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This book provides a genealogical mapping of the universalisation/secularisation thesis that is both widely saluted and mistrusted as master narrative of modern political and normative history.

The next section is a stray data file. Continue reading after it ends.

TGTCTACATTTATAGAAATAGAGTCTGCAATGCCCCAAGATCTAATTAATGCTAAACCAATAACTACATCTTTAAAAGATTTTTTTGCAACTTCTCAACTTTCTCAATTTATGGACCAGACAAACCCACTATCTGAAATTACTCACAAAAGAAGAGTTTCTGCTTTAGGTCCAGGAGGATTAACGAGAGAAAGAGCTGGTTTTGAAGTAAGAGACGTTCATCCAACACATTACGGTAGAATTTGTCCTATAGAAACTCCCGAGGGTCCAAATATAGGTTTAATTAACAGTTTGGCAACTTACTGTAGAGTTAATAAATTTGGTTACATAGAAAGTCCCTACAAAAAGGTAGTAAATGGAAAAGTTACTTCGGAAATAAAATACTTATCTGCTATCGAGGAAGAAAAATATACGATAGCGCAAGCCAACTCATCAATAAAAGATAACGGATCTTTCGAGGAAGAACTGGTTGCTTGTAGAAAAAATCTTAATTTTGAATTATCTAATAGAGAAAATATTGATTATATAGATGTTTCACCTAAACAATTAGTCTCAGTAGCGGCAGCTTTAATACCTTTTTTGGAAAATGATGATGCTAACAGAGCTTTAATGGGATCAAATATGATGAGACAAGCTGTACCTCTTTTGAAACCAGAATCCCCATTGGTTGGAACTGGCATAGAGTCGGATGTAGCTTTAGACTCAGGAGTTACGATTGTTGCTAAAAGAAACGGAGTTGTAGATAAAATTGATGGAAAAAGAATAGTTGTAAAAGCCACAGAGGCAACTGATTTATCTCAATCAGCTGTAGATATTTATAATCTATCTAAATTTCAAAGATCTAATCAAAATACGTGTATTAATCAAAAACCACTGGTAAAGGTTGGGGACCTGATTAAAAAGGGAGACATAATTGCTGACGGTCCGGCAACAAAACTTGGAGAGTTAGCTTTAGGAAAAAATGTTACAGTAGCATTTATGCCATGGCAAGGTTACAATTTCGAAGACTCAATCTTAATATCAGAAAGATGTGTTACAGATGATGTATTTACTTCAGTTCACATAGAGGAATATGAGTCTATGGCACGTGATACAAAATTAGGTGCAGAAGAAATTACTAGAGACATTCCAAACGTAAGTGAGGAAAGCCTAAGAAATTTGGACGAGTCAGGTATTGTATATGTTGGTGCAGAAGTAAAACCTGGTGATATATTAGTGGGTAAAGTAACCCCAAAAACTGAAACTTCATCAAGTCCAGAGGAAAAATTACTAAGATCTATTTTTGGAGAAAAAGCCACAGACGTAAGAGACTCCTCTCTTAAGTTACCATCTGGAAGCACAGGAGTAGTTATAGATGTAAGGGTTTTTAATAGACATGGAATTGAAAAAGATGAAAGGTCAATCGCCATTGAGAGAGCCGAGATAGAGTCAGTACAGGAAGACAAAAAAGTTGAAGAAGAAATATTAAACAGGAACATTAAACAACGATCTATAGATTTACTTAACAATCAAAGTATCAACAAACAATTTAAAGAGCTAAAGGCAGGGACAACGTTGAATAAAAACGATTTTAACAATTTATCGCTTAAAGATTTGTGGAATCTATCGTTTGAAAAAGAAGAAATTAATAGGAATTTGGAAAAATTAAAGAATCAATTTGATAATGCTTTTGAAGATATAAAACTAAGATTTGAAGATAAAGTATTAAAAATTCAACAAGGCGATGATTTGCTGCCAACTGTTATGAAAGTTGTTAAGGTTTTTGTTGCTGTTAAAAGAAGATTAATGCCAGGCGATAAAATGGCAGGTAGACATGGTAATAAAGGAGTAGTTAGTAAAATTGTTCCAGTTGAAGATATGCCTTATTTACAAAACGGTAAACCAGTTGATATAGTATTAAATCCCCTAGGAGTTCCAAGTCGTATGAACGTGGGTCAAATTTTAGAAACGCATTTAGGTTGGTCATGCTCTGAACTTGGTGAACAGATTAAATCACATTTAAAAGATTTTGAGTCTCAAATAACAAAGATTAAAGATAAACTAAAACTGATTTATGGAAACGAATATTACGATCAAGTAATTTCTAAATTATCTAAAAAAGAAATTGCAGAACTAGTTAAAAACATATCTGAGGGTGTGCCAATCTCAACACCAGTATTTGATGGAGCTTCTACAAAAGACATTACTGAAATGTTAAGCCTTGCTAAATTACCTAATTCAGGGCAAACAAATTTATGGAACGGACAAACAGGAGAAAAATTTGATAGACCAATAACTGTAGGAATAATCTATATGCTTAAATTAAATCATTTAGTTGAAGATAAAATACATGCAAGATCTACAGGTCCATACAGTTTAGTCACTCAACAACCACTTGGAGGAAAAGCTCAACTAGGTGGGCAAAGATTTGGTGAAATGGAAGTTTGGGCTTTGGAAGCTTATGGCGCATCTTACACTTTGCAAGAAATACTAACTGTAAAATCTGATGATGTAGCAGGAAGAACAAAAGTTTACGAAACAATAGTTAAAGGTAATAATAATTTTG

While accepting that foundational issues of religions weigh heavier than political philosophy's aspirations, the authors question the outdated suggestions of Carl Schmitt's political theology, building instead upon a refined version of Giorgio Agamben's close-reading of Christian government as management. The book identifies Western-Christian tensions within jurisprudence and concludes that the West's secular universality is passing off as politics or law what is really the management of its own dwindling primacy.